Tourism is one use of Vanuatu's resources that is easily sustainable with some careful planning. The tourism physical master plan called for in DP2 will be an important step forward. The good diving sites, beaches and scenic areas which attract tourists must be inventoried and then protected from types of development that would destroy their essential values. A recent case in the Philippines is instructive. A luxury diving resort in an attractive bay brought valuable foreign exchange into the country. The bay was also an important fishing area. A logging concession was granted for the hills around the bay, and as the forest was cut, the bay filled with muddy water, destroying the fishery and the diving areas. An economic analysis showed that, over 10 years, the tourism and the fishery would have been worth several times more that the income earned from the logging operation, as well as creating more employment. Careful planning and some land use controls would ensure that such shortsighted unsustainable development does not happen here.
Conflicts between different development options are particularly frequent in coastal areas. Careful coastal zone planning will be required in the most desirable areas to partition the resource for different essential uses. For instance, sites are needed on Efate for fuel offloading and storage, and possibly for a cement industry as well as for tourist facilities. No one wants to invest in a tourist hotel, only to discover that an oil storage tank or cement factory is to be built next door.
There seems to be some problem with tourists not respecting custom in the use of beaches and other areas under custom ownership. In most instances this seems to be through ignorance. A greater effort is needed to integrate tourism and custom, particularly through better education of arriving tourists about custom, and simpler and more evident ways for tourists visiting an area to obtain the necessary custom permission, and perhaps to make a financial contribution to the land owners. Tourism can in fact be an important economic justification for the conservation of resources and sites, giving people a sustainable economic return without exploitation of the resources. There is no reason why tourism and custom cannot go together, but if antagonism develops it is harmful for both.
There is now consensus in the international scientific community that man's impact on the global atmosphere is causing the earth's temperature to increase, with potentially serious consequences even for countries like Vanuatu far from industrial pollution.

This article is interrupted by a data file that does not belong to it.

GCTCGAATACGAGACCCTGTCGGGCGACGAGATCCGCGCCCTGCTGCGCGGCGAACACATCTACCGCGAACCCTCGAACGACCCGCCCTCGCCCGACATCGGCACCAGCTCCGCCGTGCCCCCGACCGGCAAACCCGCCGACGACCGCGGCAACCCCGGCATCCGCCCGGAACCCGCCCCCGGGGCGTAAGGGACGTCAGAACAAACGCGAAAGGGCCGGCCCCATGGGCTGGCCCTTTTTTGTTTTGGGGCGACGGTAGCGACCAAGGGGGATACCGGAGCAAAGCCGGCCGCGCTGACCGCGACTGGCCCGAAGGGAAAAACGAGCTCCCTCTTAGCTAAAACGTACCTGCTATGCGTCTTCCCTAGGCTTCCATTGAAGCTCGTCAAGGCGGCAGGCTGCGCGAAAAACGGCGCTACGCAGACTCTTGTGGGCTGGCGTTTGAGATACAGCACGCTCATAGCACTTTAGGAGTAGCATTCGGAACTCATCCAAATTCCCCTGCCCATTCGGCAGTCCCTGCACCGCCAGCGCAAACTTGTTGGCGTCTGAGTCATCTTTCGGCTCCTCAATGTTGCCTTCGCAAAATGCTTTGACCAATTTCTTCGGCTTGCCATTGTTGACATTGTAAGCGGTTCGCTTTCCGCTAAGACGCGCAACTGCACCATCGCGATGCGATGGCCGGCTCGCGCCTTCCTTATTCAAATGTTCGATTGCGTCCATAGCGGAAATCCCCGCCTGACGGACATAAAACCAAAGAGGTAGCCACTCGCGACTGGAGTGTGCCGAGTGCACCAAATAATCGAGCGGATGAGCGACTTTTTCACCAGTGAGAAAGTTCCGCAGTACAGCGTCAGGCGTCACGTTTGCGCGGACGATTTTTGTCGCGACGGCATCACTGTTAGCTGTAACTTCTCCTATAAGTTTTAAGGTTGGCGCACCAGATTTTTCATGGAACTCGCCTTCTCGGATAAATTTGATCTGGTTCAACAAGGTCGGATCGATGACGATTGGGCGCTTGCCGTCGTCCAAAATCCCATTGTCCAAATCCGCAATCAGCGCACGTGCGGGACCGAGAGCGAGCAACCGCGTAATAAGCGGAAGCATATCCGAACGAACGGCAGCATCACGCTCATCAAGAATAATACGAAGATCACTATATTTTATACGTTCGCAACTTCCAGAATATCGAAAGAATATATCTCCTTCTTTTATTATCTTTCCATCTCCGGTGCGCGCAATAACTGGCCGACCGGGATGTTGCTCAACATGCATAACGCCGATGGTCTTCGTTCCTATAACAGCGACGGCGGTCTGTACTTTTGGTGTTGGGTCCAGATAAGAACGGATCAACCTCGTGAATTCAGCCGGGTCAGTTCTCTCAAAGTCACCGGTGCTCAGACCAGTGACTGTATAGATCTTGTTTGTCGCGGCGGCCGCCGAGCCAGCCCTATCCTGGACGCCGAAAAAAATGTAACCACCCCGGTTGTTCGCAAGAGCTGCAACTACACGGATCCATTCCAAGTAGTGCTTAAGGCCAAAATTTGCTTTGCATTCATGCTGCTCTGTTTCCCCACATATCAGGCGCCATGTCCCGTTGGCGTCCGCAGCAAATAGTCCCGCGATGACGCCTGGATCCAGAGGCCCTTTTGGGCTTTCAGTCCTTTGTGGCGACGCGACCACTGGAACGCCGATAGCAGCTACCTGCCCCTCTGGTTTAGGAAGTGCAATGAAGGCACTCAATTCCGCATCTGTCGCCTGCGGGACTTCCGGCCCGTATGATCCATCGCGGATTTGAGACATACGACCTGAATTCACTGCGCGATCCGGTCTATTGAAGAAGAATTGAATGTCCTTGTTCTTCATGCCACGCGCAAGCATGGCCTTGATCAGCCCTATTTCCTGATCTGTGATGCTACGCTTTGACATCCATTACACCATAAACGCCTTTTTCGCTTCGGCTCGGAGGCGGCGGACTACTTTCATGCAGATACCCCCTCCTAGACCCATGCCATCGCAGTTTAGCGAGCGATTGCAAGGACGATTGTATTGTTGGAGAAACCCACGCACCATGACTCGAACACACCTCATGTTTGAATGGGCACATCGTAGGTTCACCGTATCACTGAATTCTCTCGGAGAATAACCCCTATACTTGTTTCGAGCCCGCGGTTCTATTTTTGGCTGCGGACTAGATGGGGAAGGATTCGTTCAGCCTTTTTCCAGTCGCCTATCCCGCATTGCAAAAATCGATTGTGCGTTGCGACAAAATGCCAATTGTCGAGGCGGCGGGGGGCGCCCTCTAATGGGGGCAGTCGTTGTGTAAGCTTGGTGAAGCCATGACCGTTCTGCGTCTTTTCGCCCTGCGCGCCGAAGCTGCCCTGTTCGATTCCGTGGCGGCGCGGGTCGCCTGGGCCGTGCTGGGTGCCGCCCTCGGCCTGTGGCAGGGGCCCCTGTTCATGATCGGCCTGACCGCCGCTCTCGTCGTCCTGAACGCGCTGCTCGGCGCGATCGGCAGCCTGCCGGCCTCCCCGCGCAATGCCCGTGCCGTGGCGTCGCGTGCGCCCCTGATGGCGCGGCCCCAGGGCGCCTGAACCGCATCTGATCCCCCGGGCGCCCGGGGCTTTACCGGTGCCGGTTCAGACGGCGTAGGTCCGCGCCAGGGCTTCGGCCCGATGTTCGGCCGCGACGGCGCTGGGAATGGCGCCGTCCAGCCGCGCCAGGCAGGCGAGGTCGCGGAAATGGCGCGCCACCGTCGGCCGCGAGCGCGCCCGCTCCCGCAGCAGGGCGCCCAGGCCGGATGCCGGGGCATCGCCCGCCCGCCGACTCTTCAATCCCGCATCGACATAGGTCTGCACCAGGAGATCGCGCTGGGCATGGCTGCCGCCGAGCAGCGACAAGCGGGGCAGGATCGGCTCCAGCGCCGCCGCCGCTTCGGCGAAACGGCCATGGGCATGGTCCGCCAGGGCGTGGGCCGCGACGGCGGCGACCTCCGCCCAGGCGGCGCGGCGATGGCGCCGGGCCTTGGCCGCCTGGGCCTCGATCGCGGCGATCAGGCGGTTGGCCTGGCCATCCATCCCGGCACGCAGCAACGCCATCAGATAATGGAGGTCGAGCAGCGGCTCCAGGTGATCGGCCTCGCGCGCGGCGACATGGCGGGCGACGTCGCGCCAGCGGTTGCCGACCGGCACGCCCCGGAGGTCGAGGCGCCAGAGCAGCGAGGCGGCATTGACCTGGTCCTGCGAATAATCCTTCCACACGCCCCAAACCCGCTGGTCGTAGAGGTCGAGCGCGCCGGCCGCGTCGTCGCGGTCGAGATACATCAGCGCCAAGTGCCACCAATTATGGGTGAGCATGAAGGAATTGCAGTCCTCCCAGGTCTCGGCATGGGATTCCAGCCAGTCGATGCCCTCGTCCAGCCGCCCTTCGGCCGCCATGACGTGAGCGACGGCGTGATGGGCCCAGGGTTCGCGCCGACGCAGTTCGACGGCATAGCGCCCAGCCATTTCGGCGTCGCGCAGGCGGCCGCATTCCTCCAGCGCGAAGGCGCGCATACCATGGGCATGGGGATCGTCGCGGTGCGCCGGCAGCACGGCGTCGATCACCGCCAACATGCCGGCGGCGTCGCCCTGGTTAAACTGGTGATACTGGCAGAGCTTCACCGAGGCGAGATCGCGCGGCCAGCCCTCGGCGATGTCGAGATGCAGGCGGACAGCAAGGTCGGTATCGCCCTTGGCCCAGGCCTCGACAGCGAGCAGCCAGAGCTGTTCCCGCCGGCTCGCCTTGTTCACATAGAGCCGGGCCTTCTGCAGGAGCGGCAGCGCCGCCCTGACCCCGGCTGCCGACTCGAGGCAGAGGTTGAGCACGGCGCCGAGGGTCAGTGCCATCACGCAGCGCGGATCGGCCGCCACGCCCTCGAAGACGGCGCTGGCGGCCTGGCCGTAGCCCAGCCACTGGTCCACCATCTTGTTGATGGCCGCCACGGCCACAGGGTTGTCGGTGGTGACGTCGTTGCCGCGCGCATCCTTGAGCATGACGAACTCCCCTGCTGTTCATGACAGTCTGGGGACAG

One probable effect of the rise in temperature will be an increase in the number and severity of cyclones in the region. Cyclones are already a major environmental limit to the country's development. They probably explain why there is so little merchantable timber in the forests. They damage agricultural production and limit what can be produced. The need to repair damage to buildings and infrastructure is a brake on development. Yet there is no cure for cyclones, only the possibility of planning to minimize their effects.
Much more can be done to make Vanuatu more cyclone-resistant. The wider use of cyclone-resistant trees such as kauri and casuarina as windbreaks might reduce damage to agriculture and forestry. The western practice of clearing large land areas should be abandoned in favour of smaller parcels separated by bands of forest or trees. Land areas that are naturally sheltered should be identified and selected for the more vulnerable types of development. Exposed coastal areas subject to storm surge should be avoided. Natural defenses such as coastal vegetation, mangroves and coral reefs should be preserved as much as possible. Building standards should be raised, particularly for roofing. Storm drainage works should be sized to cope with very heavy rainfall. Meteorological monitoring should be increased as resources permit to get better measures of the parameters that need to be planned for. In all these instances, good planning is much cheaper than reconstruction.
Another probable effect of the changing climate will be a rise in sea level. The best present estimates predict a rise of between 20 and 140 centimetres over the next 40 years, although some estimates go as high as 3 metres by the end of the next century. No coastal construction should be planned today without taking this possibility into account. The effects of sea level rise will first become apparent in increasing coastal damage during storms, with higher waves and more coastal erosion. Since the country cannot afford expensive coastal protective works, the only alternative is to build away from vulnerable areas. This may mean having to move the villages on some low-lying offshore islands. A rising sea level will also contaminate the fresh water lens that supplies water on low islands, which could be a problem in some areas. Planning now for a possible increase of 1 metre would seem to be a reasonable option.
Other effects of natural disasters should be similarly planned for. Major earthquakes are a constant possibility, with the associated risk of tsunamis. Extensive development should be discouraged in areas known to be vulnerable to tsunami damage. Similar development controls should be applied where there are hazards from volcanic eruptions.
There are relatively few toxic chemicals presently used in Vanuatu, but this is changing rapidly. There have been many deaths and serious pollution accidents in the Pacific due to pesticides and other toxic materials, and some suggestions of contaminated seafoods in Vanuatu. Legislation is needed to give the government the power to control the import, storage and use of potential pollutants. The particular risks are to ground water supplies, to coastal subsistence fisheries, and to export products which could lose their markets if residues are found in them.